Abstract With the increasing precision of the GRAIL gravity field models and topography from LOLA, it is possible to investigate the substructure beneath crater Clavius. An admittance between gravity and topography data is commonly used to estimate selenophysical parameters, including load ratio, crustal thickness and density, and elastic thickness. Not only a surface load, but also a subsurface load is considered in estimation. The algorithm of particle swarm optimization (PSO) with a swarm size of 400 is employed as well. Results indicate that the observed admittance is best-fitted by the modeled admittance based on a spherical shell model, which was proved to be unsatisfactory in the previous study. The best-fitted load ratio f is around -0.194. Such a small load ratio conforms to the direct proportion between the nearly uncompensated topography and its corresponding negative gravity anomaly. It also indicates that a surface load dominates all the loads. Constrained within 2σ STD , a small crustal thickness (∼30 km) and a crustal density of ∼2587 kg m−3 are found, quite close to the results from previous GRAIL research. Considering the well constrained crustal thickness and density, the best-fitted elastic thickness (∼7 km) is rational. This result is slightly smaller than the previous study (∼12 km). Such difference can be attributed to the difference in crustal density used and the precision of gravity and topography data. Considering that the small difference between the modeled gravity anomaly and observations is quite small, a parameter inversed here could be an indicator of the subsurface structure beneath Clavius.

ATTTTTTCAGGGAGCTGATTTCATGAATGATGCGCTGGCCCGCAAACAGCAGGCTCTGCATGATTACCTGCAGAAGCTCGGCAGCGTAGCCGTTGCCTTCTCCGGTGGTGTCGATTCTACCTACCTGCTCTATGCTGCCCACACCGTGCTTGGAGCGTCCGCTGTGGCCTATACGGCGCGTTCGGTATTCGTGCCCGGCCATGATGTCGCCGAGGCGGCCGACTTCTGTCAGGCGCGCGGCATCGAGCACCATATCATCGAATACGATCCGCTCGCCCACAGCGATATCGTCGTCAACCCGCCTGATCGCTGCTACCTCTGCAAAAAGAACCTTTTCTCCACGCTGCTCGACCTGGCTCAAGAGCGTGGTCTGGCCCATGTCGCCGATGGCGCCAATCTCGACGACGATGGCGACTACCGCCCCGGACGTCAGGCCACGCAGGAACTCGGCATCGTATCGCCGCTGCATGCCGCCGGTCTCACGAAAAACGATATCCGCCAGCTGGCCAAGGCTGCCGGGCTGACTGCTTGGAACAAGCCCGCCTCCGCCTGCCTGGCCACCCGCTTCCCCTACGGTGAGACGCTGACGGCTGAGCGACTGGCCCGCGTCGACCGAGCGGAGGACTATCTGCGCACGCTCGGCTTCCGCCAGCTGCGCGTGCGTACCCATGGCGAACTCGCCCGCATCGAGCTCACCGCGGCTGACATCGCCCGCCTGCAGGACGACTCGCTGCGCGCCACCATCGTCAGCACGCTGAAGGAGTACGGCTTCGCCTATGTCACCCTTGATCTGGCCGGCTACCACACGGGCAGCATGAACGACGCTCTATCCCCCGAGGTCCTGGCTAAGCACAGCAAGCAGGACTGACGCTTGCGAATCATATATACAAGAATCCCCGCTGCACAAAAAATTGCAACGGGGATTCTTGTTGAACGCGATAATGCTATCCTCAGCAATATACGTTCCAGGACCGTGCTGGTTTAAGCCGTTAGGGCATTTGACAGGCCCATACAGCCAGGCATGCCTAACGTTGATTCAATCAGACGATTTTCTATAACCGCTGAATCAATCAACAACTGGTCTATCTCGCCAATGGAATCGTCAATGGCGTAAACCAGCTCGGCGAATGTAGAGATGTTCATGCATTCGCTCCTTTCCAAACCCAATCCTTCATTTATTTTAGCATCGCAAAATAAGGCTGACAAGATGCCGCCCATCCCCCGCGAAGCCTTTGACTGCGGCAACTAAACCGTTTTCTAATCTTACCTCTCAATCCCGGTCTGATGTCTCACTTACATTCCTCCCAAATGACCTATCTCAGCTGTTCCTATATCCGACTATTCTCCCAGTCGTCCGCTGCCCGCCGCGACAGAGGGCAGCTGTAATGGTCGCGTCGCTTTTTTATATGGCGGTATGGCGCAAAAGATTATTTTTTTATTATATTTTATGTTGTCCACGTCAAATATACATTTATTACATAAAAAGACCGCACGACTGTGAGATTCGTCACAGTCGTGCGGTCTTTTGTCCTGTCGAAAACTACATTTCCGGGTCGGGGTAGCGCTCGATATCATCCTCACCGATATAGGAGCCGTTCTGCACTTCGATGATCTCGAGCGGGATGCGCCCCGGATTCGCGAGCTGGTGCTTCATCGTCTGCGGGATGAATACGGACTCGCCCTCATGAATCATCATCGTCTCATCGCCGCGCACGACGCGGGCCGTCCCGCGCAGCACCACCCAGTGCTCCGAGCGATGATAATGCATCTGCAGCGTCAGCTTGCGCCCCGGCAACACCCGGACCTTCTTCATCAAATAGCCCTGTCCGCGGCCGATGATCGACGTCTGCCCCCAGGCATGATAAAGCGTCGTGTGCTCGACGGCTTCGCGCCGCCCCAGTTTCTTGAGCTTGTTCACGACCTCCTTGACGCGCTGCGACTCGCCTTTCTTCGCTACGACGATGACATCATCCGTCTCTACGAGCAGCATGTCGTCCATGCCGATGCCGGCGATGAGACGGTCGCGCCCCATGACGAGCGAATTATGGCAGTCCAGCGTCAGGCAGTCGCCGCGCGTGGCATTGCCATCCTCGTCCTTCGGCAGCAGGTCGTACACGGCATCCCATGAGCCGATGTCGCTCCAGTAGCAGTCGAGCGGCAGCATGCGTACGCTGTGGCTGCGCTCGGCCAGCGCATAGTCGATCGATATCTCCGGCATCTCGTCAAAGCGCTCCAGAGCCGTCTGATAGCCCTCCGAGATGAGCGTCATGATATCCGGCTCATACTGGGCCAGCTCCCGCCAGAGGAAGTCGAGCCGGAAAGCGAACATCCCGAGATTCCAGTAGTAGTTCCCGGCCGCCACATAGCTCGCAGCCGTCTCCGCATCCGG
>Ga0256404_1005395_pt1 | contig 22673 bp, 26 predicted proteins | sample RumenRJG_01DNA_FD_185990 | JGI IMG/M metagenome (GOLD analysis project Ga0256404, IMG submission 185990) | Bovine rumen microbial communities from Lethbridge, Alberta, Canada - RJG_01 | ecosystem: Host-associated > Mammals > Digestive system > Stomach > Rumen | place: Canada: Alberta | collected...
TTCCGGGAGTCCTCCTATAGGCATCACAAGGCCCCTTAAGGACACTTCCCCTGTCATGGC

Keywords Moon — planetary systems: planets and satellites: fundamental parameters — planetary sys- tems methods: data analysis
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